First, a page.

The opinion of the court was delivered by: Matthew F. Kennelly, District Judge
MEMORANDUM OPINION AND ORDER
On October 17, 2008, following a bench trial in the Circuit Court of Cook County, Donnie Brown was convicted of burglary and sentenced to a six year prison term. Brown filed a timely notice of appeal on October 31, 2008. The Office of the State Appellate Defender was appointed as counsel for his appeal.
On May 8, 2009, Brown filed a petition for a writ of habeas corpus in this Court. Brown alleges that he was convicted of a crime he did not commit and that his incarceration therefore violates the Eighth Amendment of the U.S. Constitution. Frank Shaw, the warden of the facility where Brown is currently incarcerated, has moved to dismiss Brown's petition on the ground that Brown has not exhausted available state court remedies as required by 28 U.S.C. § 2254(b).*fn1 For the reasons below, the Court grants Shaw's motion to dismiss.
Brown was convicted of burglary and on October 17, 2008 and was sentenced to a six year prison term, with credit for 326 days already served. On October 31, 2008, Brown filed a notice of appeal. The Illinois Office of the State Appellate Defender (OSAD) was appointed to represent Brown on appeal. On April 28, 2009, an attorney from OSAD appeared in the Illinois Appellate Court on Brown's behalf and requested an extension of time to submit the trial record, which was granted until June 22, 2009. The trial record was certified on May 12, 2009 and was received by OSAD on May 26, 2009. On July 8, 2009, an OSAD attorney appeared again in the Appellate Court and requested an extension of time to file Brown's opening appellate brief, which was granted until September 2, 2009. The deadline for filing Brown's opening brief was recently extended again, to January 4, 2010.
Brown filed a petition for a writ of habeas corpus in this Court on May 8, 2009. On May 16, 2009, the Court ordered Brown to show cause why his petition should not be dismissed without prejudice for failure to exhaust state court remedies. In his response, Brown does not claim that he has exhausted his state court remedies; rather, he asks the Court to excuse the lack of exhaustion and hear his habeas corpus petition on the merits.
Brown asserts that the process of his appeal has not progressed since he filed his notice of appeal nearly fourteen months ago, on October 31, 2008. Brown states that he received a letter from OSAD explaining that it pursues cases in the order in which the office was appointed and that because of high caseloads, it would be some time before his appeal proceeded. Brown alleges that because of the long delay in his state court appeal, he is likely to be released from detention before his appeal is decided.*fn2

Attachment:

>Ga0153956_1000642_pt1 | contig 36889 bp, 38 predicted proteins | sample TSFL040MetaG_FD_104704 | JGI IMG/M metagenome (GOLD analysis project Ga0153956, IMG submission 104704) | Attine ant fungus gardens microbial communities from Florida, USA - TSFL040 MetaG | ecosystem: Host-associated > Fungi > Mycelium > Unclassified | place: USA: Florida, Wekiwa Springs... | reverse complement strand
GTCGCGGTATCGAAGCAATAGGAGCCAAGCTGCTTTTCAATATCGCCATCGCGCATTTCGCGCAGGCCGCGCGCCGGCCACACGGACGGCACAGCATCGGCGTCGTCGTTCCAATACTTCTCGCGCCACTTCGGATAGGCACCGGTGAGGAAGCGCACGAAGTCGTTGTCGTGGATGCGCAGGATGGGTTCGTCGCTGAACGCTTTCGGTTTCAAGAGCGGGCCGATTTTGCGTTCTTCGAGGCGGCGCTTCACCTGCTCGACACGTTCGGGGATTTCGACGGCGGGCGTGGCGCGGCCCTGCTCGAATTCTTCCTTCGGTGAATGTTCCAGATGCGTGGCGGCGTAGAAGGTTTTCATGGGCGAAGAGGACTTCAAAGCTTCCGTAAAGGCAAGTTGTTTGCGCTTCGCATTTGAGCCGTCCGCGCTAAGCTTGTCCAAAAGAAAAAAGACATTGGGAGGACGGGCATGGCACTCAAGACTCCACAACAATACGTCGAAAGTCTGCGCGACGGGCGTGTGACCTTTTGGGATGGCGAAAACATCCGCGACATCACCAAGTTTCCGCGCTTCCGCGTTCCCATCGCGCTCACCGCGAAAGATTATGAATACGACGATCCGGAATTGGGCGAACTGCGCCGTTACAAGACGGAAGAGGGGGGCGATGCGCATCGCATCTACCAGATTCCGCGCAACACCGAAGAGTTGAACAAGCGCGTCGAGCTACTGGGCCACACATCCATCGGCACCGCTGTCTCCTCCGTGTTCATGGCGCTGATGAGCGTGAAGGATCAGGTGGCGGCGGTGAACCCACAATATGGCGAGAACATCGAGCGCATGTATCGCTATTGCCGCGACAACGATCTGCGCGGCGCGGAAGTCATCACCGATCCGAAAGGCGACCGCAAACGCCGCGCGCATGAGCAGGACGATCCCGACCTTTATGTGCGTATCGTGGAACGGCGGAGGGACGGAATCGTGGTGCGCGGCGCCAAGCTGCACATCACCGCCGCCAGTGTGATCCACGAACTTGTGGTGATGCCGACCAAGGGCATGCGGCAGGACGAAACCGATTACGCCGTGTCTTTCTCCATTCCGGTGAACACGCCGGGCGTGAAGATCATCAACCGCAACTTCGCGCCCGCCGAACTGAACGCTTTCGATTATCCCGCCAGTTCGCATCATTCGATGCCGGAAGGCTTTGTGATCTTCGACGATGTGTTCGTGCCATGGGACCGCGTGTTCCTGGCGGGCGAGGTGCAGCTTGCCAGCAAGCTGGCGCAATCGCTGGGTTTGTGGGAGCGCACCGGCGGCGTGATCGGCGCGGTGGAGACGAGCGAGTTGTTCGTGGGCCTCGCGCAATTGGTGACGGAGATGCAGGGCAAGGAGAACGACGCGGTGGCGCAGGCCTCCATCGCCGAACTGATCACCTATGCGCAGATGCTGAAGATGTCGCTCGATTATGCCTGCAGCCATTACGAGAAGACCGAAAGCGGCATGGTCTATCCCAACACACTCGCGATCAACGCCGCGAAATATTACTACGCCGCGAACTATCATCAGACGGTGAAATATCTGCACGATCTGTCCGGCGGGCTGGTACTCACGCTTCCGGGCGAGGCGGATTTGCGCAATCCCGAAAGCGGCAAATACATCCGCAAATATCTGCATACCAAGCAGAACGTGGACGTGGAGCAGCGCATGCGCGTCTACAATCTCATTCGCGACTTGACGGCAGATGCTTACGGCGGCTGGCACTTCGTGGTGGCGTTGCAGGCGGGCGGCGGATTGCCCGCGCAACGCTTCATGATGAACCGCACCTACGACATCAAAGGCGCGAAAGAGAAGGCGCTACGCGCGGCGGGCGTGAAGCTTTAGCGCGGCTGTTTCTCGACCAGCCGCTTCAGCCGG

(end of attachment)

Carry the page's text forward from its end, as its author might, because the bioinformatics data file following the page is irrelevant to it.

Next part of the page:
Brown asserts that his incarceration is unconstitutional because he did not commit the crime for which he is currently incarcerated. In support, he attached to his petition an affidavit from Yarnell Brown, who was a co-defendant in Brown's criminal case and who pled guilty to the burglary. In it, Brown states that he committed the burglary and "that Donnie Brown and Christopher Evans [another co-defendant] never had anything to do with" it.
Shaw argues that regardless of Brown's claim of innocence, he cannot pursue a habeas corpus petition in federal court because has not exhausted state court remedies. Shaw therefore asks the Court to dismiss Brown's petition without prejudice. Shaw argues that Brown's petition does not satisfy the limited exceptions that allow a federal habeas corpus petition to proceed without exhaustion of state court remedies.
Shaw further argues that the delay in Brown's appeal is attributable to Brown, not the state. Therefore, Shaw claims, there is no grounds for excusing the failure to exhaust state court remedies, independent of how long those proceedings may have been delayed.
An application for a writ of habeas corpus "shall not be granted unless it appears that . . . the applicant has exhausted the remedies available in the courts of the State." 28 U.S.C. § 2254(b)(1)(A). "Where state remedies remain available to a habeas petitioner who has not fairly presented his constitutional claim to the state courts, the exhaustion doctrine precludes a federal court from granting his relief on that claim." Perruquet v. Briley, 390 F.3d 505, 514 (7th Cir. 2004). A district court has the option of denying such a claim on its merits. 28 U.S.C. § 2254(b)(2). But if a district court does not deny the claim on the merits, the district court should typically dismiss the habeas petition without prejudice "so that the petitioner may return to state court in order to litigate the claim." Perruquet, 390 F.3d at 514.
There are limited circumstances under which a petitioner's habeas corpus petition may proceed in federal court despite a failure to exhaust state court remedies. First, a delay in the state process may be long enough to permit a district court to deem a petitioner's state court remedies exhausted and proceed to evaluate the constitutional claims raised by the habeas corpus petition. Second, a long delay may itself ...